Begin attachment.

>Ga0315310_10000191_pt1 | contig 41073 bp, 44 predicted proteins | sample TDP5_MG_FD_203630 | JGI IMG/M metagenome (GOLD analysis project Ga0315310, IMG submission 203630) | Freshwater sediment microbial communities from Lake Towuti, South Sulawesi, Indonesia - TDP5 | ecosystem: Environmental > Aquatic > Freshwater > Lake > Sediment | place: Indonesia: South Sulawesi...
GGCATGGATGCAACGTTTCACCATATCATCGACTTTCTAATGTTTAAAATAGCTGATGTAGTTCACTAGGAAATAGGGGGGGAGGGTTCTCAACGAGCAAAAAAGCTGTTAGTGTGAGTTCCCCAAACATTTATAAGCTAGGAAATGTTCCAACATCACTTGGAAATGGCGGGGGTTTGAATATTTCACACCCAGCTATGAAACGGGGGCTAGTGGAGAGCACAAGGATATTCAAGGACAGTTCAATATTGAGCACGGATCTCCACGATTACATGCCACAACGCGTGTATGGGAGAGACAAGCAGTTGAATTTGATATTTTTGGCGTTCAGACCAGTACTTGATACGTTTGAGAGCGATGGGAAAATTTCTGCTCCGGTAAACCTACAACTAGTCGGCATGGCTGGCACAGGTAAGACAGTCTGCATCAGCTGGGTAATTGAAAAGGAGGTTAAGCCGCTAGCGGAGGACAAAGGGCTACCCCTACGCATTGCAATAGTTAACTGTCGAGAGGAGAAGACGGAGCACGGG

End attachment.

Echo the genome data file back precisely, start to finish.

>Ga0315310_10000191_pt1 | contig 41073 bp, 44 predicted proteins | sample TDP5_MG_FD_203630 | JGI IMG/M metagenome (GOLD analysis project Ga0315310, IMG submission 203630) | Freshwater sediment microbial communities from Lake Towuti, South Sulawesi, Indonesia - TDP5 | ecosystem: Environmental > Aquatic > Freshwater > Lake > Sediment | place: Indonesia: South Sulawesi...
GGCATGGATGCAACGTTTCACCATATCATCGACTTTCTAATGTTTAAAATAGCTGATGTAGTTCACTAGGAAATAGGGGGGGAGGGTTCTCAACGAGCAAAAAAGCTGTTAGTGTGAGTTCCCCAAACATTTATAAGCTAGGAAATGTTCCAACATCACTTGGAAATGGCGGGGGTTTGAATATTTCACACCCAGCTATGAAACGGGGGCTAGTGGAGAGCACAAGGATATTCAAGGACAGTTCAATATTGAGCACGGATCTCCACGATTACATGCCACAACGCGTGTATGGGAGAGACAAGCAGTTGAATTTGATATTTTTGGCGTTCAGACCAGTACTTGATACGTTTGAGAGCGATGGGAAAATTTCTGCTCCGGTAAACCTACAACTAGTCGGCATGGCTGGCACAGGTAAGACAGTCTGCATCAGCTGGGTAATTGAAAAGGAGGTTAAGCCGCTAGCGGAGGACAAAGGGCTACCCCTACGCATTGCAATAGTTAACTGTCGAGAGGAGAAGACGGAGCACGGG